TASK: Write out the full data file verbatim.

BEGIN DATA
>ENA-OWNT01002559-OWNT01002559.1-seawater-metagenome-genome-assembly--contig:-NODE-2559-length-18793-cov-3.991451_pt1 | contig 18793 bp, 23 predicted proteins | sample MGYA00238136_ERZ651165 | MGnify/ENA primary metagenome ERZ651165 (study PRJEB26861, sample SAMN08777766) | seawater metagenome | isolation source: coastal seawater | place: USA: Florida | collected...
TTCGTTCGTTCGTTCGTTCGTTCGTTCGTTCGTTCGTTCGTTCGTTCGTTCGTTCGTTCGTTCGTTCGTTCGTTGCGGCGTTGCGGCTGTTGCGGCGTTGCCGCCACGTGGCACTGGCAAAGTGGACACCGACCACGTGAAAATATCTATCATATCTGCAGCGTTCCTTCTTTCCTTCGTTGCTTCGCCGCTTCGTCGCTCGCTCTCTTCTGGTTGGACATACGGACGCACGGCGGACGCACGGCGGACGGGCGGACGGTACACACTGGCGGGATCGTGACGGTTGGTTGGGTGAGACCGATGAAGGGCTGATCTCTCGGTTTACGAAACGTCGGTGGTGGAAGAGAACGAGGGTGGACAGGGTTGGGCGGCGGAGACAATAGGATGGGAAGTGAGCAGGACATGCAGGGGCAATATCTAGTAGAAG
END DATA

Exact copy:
>ENA-OWNT01002559-OWNT01002559.1-seawater-metagenome-genome-assembly--contig:-NODE-2559-length-18793-cov-3.991451_pt1 | contig 18793 bp, 23 predicted proteins | sample MGYA00238136_ERZ651165 | MGnify/ENA primary metagenome ERZ651165 (study PRJEB26861, sample SAMN08777766) | seawater metagenome | isolation source: coastal seawater | place: USA: Florida | collected...
TTCGTTCGTTCGTTCGTTCGTTCGTTCGTTCGTTCGTTCGTTCGTTCGTTCGTTCGTTCGTTCGTTCGTTCGTTGCGGCGTTGCGGCTGTTGCGGCGTTGCCGCCACGTGGCACTGGCAAAGTGGACACCGACCACGTGAAAATATCTATCATATCTGCAGCGTTCCTTCTTTCCTTCGTTGCTTCGCCGCTTCGTCGCTCGCTCTCTTCTGGTTGGACATACGGACGCACGGCGGACGCACGGCGGACGGGCGGACGGTACACACTGGCGGGATCGTGACGGTTGGTTGGGTGAGACCGATGAAGGGCTGATCTCTCGGTTTACGAAACGTCGGTGGTGGAAGAGAACGAGGGTGGACAGGGTTGGGCGGCGGAGACAATAGGATGGGAAGTGAGCAGGACATGCAGGGGCAATATCTAGTAGAAG